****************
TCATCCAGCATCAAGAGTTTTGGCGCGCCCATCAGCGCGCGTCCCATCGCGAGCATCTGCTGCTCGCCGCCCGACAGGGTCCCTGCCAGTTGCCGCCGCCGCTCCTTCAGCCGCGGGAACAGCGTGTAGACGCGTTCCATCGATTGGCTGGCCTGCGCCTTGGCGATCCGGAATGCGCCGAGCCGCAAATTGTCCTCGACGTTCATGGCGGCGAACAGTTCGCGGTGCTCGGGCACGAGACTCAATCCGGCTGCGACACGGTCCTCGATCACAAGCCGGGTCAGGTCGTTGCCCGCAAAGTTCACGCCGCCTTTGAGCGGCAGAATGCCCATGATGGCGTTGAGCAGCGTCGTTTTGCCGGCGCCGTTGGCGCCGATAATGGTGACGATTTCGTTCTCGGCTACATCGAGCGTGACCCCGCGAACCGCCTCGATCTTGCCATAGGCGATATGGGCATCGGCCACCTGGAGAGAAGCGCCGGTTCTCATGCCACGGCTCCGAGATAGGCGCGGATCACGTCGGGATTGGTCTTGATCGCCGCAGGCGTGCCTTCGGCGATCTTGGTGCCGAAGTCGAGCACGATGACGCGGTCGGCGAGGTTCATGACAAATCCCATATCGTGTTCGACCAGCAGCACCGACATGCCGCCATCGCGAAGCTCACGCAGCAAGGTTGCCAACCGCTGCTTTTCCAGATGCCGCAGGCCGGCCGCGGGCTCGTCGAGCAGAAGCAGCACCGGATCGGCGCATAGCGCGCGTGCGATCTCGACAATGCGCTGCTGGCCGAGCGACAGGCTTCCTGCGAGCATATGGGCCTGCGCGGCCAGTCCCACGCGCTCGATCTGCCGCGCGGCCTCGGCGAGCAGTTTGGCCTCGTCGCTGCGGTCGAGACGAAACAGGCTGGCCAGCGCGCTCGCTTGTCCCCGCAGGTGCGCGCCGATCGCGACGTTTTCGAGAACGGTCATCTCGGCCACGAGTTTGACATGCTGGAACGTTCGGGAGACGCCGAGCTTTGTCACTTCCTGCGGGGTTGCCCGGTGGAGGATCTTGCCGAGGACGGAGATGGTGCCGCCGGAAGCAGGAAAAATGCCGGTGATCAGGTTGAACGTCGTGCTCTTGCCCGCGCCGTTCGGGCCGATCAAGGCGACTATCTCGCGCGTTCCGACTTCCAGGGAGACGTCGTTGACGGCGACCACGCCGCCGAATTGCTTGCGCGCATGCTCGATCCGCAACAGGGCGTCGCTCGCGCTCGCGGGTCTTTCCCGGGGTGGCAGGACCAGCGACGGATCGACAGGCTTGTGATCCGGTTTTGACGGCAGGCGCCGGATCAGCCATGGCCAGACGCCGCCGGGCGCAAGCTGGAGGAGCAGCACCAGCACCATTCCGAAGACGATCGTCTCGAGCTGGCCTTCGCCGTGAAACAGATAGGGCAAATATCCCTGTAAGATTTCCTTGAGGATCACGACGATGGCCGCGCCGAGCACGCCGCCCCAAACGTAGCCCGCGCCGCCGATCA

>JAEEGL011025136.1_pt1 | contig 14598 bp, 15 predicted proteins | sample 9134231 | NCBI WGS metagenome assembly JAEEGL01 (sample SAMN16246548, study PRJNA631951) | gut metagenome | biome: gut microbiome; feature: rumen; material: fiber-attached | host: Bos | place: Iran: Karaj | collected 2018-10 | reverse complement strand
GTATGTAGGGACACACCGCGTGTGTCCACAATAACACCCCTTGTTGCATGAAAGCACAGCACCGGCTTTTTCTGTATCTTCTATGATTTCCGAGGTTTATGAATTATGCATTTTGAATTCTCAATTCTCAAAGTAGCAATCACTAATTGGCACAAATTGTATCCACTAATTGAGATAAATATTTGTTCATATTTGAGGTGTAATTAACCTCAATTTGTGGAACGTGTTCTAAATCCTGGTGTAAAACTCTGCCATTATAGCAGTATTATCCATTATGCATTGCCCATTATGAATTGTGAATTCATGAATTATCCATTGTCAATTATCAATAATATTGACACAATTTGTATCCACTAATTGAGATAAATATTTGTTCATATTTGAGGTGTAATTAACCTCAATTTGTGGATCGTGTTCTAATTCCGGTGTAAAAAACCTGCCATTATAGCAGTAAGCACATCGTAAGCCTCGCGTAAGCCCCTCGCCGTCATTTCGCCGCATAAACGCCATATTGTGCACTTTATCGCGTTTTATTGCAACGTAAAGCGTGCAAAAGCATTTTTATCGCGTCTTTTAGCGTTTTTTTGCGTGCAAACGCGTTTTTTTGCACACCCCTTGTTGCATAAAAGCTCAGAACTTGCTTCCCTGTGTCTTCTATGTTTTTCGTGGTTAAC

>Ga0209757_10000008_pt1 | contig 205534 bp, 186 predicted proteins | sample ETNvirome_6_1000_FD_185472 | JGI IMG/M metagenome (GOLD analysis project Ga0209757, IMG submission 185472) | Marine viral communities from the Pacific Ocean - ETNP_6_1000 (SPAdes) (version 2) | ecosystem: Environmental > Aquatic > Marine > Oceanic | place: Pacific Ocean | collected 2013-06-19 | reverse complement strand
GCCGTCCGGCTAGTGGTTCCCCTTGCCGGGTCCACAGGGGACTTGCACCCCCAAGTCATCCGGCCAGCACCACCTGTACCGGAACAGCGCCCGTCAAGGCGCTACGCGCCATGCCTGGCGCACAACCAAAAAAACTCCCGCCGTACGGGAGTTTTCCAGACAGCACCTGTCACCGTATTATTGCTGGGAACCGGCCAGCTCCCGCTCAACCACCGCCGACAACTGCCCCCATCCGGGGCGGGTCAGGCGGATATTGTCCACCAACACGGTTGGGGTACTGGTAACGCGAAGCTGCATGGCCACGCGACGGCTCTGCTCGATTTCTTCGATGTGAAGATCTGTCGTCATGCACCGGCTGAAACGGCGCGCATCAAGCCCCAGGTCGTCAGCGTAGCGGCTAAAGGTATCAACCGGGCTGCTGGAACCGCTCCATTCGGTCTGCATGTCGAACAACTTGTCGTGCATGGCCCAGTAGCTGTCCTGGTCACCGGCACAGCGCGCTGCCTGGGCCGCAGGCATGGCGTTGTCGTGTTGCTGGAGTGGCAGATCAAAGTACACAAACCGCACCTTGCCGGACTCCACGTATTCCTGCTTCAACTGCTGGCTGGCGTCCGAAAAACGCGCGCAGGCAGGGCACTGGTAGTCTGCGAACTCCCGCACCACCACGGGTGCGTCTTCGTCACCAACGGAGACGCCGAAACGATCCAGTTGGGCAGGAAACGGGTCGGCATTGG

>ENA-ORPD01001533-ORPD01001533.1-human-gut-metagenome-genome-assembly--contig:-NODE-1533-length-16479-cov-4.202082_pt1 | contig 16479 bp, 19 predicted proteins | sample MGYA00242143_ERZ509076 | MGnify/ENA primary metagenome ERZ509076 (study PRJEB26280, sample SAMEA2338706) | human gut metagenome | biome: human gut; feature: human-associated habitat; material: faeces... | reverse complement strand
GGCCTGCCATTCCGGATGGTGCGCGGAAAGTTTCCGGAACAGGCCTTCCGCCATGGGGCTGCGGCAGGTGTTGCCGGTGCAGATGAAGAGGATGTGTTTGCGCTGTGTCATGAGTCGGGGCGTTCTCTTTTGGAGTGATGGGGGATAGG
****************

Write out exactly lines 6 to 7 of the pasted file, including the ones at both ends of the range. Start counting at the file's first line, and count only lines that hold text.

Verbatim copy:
>ENA-ORPD01001533-ORPD01001533.1-human-gut-metagenome-genome-assembly--contig:-NODE-1533-length-16479-cov-4.202082_pt1 | contig 16479 bp, 19 predicted proteins | sample MGYA00242143_ERZ509076 | MGnify/ENA primary metagenome ERZ509076 (study PRJEB26280, sample SAMEA2338706) | human gut metagenome | biome: human gut; feature: human-associated habitat; material: faeces... | reverse complement strand
GGCCTGCCATTCCGGATGGTGCGCGGAAAGTTTCCGGAACAGGCCTTCCGCCATGGGGCTGCGGCAGGTGTTGCCGGTGCAGATGAAGAGGATGTGTTTGCGCTGTGTCATGAGTCGGGGCGTTCTCTTTTGGAGTGATGGGGGATAGG